Help Identifying Army Officer in Photo.

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Re: Help Identifying Army Officer in Photo.

Postby Davel » 01 Apr 2017 09:12

Thanks so much for your help crimea1854, frogsmile & mconrad; unfortunately, there is no more detail in the photo to bring out the detail in the belt buckle.

I think I have the details now for the officer in the photo, which I have compiled from the Army Lists etc.

He was William David Gordon and was born in Jubbulpur in India on 19th September 1855. He joined the 17th Regiment of Foot (Leicester Regiment) on 11 Sep 1876 aged 19.

He was appointed to the Indian Staff Corp 18 May 1879, this being the year that he had his first experience of warfare, during the second Anglo-Afghan War of 1878-80. During this period, he saw actions at Shuturgardan, Surkh Kotal & in Chardeh Valley. He was also involved in operations around Kabul in December 1879, and participated in Lord Roberts’ march from Kabul to Kandahar in August 1880 & the subsequent Battle of Kandahar. Saw service in Mari expedition on the North West Frontier in 1880.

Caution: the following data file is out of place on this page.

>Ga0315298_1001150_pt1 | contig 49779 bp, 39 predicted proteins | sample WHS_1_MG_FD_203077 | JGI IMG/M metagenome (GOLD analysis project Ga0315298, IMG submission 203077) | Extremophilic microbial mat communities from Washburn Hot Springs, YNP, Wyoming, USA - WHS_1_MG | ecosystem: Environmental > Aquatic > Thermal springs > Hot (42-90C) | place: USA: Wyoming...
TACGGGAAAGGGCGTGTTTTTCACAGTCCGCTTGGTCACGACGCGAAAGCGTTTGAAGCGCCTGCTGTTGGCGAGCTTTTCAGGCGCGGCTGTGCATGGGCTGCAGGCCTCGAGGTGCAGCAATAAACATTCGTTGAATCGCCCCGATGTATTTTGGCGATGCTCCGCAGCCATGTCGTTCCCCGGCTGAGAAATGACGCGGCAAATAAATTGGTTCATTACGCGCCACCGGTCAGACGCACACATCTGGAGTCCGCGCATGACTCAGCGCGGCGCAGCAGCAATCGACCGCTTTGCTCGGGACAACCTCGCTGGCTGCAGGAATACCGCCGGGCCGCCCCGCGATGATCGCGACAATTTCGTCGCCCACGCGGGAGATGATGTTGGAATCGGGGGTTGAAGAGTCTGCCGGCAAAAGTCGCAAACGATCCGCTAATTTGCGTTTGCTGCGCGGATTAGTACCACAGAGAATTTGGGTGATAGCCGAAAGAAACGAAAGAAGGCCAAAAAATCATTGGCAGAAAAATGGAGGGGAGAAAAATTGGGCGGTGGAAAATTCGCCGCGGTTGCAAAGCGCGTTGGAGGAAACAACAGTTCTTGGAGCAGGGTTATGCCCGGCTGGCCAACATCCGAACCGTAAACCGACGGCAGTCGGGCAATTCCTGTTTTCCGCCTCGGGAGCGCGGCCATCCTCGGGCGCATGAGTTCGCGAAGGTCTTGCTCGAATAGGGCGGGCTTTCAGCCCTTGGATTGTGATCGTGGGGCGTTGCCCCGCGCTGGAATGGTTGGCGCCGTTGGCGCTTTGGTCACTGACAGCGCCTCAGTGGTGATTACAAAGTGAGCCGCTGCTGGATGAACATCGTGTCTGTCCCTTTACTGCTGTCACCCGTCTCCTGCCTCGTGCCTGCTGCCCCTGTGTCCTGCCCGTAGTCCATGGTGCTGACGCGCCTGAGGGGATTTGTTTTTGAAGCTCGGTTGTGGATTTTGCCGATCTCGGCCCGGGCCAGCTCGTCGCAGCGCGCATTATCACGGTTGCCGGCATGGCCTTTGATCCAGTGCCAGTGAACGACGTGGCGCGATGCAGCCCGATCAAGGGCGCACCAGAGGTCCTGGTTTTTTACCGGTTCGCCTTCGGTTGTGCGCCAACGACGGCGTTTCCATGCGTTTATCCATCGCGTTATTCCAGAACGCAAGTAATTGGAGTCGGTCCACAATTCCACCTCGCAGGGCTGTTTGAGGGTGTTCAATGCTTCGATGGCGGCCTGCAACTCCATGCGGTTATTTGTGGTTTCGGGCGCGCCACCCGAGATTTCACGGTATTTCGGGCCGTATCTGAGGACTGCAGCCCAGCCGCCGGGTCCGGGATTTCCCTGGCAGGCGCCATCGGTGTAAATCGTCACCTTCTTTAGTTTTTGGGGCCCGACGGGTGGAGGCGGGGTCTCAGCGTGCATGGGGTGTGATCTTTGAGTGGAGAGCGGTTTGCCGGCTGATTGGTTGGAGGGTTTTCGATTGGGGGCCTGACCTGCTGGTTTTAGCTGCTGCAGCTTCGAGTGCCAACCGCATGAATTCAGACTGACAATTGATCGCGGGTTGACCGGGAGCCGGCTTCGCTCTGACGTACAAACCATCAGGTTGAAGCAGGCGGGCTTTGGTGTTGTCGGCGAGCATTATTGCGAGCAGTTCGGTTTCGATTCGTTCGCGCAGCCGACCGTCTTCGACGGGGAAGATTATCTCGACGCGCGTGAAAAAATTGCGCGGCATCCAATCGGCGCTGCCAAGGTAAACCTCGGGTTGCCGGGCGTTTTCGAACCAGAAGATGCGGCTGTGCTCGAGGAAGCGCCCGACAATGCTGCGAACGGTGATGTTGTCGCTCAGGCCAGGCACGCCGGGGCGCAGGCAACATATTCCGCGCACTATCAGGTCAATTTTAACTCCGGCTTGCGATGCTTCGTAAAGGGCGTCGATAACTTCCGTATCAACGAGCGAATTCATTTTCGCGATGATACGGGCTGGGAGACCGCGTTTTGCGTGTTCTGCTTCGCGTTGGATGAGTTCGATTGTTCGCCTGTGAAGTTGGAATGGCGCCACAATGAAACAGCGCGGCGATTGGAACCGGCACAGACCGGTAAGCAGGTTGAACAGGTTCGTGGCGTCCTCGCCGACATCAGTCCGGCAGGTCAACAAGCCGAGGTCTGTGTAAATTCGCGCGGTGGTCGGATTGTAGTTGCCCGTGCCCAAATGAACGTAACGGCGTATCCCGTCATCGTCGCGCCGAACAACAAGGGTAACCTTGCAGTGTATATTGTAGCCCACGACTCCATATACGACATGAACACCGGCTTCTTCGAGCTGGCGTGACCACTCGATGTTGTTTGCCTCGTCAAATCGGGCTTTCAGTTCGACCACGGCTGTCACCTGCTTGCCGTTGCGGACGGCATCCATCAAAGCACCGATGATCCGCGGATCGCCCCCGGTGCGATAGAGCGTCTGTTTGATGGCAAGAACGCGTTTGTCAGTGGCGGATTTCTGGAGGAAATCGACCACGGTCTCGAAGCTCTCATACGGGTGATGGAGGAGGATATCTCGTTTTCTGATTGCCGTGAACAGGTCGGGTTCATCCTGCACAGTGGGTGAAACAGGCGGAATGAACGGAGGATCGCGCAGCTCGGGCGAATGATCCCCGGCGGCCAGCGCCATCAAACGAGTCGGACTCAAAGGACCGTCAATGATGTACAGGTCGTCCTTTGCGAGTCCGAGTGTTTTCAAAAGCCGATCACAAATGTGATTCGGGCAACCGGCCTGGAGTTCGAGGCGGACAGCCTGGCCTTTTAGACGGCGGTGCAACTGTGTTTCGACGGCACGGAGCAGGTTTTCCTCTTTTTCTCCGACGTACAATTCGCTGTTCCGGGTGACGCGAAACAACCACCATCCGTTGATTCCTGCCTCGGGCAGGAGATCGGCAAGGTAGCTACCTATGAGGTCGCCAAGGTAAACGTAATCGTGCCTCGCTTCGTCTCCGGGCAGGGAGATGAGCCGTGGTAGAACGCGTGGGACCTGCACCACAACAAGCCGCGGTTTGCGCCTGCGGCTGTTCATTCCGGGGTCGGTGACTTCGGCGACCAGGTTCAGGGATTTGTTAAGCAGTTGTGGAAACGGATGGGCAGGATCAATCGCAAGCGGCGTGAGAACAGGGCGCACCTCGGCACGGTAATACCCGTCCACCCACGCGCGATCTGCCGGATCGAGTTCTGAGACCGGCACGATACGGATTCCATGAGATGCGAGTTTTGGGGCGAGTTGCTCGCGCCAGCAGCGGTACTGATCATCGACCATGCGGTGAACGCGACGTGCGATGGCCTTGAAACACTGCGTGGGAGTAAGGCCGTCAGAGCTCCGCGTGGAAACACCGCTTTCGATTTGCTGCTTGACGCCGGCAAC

I am unsure what happened to Gordon between 1880 & 1887. However, by the beginning of 1887 he had left the 17th with his pay reduced by half.